An accounting method is a set of rules used to determine when income and expenses are reported. Your accounting method includes not only your overall method of accounting, but also the accounting treatment you use for any material item.
You choose an accounting method when you file your first tax return. If you later want to change your accounting method, you must get IRS approval. See Change in Accounting Method, later.
No single accounting method is required of all taxpayers. You must use a system that clearly reflects your income and expenses and you must maintain records that will enable you to file a correct return. In addition to your permanent books of account, you must keep any other records necessary to support the entries on your books and tax returns.
You must use the same accounting method from year to year. An accounting method clearly reflects income only if all items of gross income and expenses are treated the same from year to year.
If you do not regularly use an accounting method that clearly reflects your income, your income will be refigured under the method that, in the opinion of the IRS, does clearly reflect your income.taxmap/pubs/p538-001.htm#TXMP1bb50ad1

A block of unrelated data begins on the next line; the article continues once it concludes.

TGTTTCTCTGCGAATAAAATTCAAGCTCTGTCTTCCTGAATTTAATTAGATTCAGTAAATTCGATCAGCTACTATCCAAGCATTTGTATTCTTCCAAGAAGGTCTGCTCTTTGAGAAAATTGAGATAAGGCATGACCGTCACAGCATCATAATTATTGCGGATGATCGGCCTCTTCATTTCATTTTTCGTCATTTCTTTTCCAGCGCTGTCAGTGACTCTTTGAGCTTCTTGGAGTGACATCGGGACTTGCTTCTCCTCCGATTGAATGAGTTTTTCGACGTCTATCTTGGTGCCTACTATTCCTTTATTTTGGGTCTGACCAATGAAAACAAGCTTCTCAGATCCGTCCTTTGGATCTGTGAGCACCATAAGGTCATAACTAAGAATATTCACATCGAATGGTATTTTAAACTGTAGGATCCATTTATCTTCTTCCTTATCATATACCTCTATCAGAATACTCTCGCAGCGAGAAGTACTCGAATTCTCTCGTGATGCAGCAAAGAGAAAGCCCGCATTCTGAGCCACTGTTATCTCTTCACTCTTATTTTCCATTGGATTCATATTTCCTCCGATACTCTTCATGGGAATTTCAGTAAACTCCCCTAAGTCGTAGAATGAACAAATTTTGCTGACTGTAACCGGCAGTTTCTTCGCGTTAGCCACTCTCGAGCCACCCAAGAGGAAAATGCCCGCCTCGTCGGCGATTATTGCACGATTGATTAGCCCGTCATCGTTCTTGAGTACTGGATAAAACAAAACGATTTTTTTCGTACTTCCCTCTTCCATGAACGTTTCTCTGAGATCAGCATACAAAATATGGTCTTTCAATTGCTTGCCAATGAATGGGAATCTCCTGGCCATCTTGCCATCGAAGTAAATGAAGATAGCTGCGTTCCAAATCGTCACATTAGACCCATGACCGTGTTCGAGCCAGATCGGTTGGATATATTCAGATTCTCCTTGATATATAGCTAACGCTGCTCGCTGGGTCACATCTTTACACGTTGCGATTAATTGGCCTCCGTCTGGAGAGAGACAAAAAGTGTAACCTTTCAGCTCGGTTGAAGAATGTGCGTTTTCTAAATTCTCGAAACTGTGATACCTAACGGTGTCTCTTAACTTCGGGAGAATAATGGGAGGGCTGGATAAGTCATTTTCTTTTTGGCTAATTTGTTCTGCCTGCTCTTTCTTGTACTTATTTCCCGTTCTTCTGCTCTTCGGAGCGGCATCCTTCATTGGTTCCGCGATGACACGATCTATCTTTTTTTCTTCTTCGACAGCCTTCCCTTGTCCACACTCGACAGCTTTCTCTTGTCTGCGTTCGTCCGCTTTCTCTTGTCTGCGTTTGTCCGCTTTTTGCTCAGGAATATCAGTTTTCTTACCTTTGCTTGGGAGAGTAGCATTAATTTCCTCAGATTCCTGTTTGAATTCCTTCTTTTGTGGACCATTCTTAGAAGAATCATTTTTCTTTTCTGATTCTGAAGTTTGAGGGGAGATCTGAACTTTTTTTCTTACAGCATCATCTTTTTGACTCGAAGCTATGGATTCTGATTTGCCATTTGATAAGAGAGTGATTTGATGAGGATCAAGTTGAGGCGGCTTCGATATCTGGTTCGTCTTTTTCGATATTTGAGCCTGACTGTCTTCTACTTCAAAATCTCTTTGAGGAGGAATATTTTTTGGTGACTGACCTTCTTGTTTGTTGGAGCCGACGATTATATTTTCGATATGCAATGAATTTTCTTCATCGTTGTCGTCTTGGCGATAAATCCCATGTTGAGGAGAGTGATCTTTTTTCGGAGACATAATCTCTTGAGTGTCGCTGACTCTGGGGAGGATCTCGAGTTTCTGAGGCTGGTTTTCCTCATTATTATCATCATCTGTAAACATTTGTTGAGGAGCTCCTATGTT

In general, except as otherwise required and subject to the preceding rules, you can compute your taxable income under any of the following accounting methods.
- Cash method.
- Accrual method.
- Special methods of accounting for certain items of income and expenses.
- Combination (hybrid) method using elements of two or more of the above.
The cash and accrual methods of accounting are explained later.
This publication does not discuss special methods of accounting for certain items of income or expenses. For information on reporting income using one of the long-term contract methods, see section 460 and its regulations. The following publications also discuss special methods of reporting income or expenses.
- Publication 225, Farmer's Tax Guide.
- Publication 535, Business Expenses.
- Publication 537, Installment Sales.
- Publication 946, How To Depreciate Property.
Generally and except as otherwise required, you can use any combination of cash, accrual, and special methods of accounting if the combination clearly reflects your income and you use it consistently. However, the following restrictions apply.
- If an inventory is necessary to account for your income, you must use an accrual method for purchases and sales. See Exceptions under Inventories, later. Generally, you can use the cash method for all other items of income and expenses. See Inventories, later.
- If you use the cash method for reporting your income, you must use the cash method for reporting your expenses.
- If you use an accrual method for reporting your expenses, you must use an accrual method for figuring your income.